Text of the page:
In general, I am not afraid of death. But I do not want to die.
U.W.: After getting out of jail for a second time, you finally acquired a higher education. How did it happen?
In 1962, I entered the Kirovohrad Pedagogical Institute to study Biology. In 1964, I transferred to the evening department of Taras Shevchenko University in Kyiv. It had a department of Biochemistry, in which I was interested. I "served" for three years in the library, reading boring books. There, in a sometimes half-empty hall, I was noticed by professor Ferdman, the author of the textbooks that I was reading. We became friends. He even invited me to his home.
U.W.: Were you affected by the wave of the Ukrainian national revival in Kyiv in those days (1964-1967)?
No. I lived a lonely life. I studied at the evening department, lived in a dorm, and on weekends I went to Kirovohrad, where I already had a family. I studied, making up for the lost time. Later, I worked as a teacher. First, in the village of Dobre in Vilshany County. I did not stay there for long, though, because I could not stand the headmaster, who happened to be a scoundrel. Staff director of the Kirovograd Oblast Board of Education sent me to Pavlysh to work for writer Vasyl Sukhomlynsky. He was already famous at that time. He received me very politely and kindly, and we started to talk. Sukhomlynsky said that we needed to develop villages, and that a good teacher was the one who prepared the youth for the village life. I believed, however, that students had to prepare for universities, to become first-class specialists. So, eventually I ended up in Ustynivka County in the south of Kirovohrad Oblast. There I worked as a teacher of chemistry, in the village of Sednivka.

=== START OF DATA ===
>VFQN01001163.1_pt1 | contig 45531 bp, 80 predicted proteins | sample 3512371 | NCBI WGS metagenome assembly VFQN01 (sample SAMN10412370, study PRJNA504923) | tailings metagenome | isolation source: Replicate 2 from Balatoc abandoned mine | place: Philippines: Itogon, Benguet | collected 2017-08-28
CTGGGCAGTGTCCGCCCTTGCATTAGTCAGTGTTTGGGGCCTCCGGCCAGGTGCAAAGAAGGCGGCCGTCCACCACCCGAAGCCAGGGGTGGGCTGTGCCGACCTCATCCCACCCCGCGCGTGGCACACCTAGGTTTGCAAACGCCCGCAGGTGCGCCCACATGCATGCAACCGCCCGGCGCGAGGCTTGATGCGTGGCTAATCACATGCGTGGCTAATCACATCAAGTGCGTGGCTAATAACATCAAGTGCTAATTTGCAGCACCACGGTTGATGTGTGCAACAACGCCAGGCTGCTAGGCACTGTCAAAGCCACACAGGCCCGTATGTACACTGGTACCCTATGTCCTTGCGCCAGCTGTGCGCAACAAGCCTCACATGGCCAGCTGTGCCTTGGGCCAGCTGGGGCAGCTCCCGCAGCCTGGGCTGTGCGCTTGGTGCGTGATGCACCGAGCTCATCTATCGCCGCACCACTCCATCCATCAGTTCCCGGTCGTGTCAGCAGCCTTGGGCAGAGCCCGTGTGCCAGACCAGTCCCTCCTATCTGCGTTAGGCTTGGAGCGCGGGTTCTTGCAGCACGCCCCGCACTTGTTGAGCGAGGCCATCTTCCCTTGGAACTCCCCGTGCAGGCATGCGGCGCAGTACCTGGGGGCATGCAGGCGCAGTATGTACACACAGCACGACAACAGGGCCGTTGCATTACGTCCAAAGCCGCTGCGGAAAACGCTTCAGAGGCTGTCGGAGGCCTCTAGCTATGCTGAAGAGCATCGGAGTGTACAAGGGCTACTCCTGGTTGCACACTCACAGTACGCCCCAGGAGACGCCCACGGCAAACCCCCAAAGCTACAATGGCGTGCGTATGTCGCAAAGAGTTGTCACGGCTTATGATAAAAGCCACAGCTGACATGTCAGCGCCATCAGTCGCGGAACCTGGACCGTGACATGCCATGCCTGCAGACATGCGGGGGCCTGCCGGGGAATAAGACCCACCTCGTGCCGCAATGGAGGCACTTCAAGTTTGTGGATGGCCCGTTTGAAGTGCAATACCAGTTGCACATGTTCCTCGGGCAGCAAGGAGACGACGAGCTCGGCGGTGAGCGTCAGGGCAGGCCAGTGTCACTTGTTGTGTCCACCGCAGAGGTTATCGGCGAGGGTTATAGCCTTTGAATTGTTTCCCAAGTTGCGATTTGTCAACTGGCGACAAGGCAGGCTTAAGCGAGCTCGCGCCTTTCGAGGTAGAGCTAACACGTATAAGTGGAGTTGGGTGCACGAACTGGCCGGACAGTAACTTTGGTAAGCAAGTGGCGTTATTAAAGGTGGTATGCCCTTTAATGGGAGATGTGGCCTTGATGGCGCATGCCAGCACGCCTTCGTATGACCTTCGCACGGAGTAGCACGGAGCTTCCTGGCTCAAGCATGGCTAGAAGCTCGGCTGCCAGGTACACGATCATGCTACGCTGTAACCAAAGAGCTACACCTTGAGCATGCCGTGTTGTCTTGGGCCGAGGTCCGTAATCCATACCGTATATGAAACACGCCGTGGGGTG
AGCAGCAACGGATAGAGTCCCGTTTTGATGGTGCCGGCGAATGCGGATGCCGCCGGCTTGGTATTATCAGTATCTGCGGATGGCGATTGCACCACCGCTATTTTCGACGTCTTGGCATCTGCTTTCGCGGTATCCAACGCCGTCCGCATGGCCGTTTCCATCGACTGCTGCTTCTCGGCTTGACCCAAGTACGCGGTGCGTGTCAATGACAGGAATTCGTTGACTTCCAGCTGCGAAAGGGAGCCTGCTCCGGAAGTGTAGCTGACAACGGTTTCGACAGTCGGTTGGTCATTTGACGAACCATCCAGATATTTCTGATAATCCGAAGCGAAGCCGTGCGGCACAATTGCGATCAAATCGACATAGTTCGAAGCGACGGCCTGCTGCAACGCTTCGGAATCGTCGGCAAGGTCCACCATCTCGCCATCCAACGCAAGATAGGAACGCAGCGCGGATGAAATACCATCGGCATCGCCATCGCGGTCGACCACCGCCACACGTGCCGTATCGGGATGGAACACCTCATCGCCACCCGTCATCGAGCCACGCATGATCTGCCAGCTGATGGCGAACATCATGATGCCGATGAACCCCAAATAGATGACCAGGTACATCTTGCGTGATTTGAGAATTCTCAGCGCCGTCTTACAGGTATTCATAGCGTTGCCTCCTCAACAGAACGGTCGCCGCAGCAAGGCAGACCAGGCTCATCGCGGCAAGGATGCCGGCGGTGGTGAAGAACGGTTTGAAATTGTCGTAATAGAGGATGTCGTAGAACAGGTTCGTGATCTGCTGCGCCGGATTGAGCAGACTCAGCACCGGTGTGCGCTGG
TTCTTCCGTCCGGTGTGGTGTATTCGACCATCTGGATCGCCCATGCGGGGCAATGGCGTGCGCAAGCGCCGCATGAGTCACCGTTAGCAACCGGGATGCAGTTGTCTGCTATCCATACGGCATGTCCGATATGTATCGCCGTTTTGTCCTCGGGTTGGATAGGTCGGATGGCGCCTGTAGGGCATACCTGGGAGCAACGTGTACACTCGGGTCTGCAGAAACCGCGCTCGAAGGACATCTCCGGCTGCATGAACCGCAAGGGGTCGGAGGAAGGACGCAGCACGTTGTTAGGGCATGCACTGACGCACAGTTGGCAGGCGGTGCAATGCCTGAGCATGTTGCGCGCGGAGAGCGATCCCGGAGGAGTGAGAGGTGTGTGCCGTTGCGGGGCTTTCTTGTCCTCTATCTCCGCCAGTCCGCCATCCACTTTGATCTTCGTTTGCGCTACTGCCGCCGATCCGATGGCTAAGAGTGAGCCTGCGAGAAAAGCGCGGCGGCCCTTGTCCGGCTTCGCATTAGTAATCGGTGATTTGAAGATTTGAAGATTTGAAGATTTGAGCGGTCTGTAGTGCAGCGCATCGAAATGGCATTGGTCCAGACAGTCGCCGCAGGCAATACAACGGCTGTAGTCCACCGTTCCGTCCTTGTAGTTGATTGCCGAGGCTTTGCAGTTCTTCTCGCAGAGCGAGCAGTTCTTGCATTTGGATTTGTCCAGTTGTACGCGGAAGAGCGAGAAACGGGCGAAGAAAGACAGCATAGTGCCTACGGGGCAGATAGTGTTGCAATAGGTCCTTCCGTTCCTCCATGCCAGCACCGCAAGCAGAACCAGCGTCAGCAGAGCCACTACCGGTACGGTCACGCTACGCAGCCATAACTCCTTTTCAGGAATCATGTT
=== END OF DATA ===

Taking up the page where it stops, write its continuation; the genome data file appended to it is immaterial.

U.W.: You mentioned your family...
I married a girl from my home village. She is a true friend to me. We share the same interests. She rescued me many times. The KGB never left me alone. Several times they came to our place looking for weapons. So my wife would tell them, "Don't come in, he (that is, me) is in such a state that he can do something to you..." She scared them away. Now she is ill, unfortunately. We have two children: son Hryhoriy (he worked at a chemical factory and now lives in Kyiv) and daughter Lyudmyla. She teaches at a college in Kirovohrad. My son was also under pressure, because of me.
U.W.: How many former UPA fighters still remain in the region?
There are only five combatants left: Volodymyr Karatash, Lyudmyla Hryhoraschenko, Anastasia Drobot, Oleksandr Koval and I, Semen Soroka.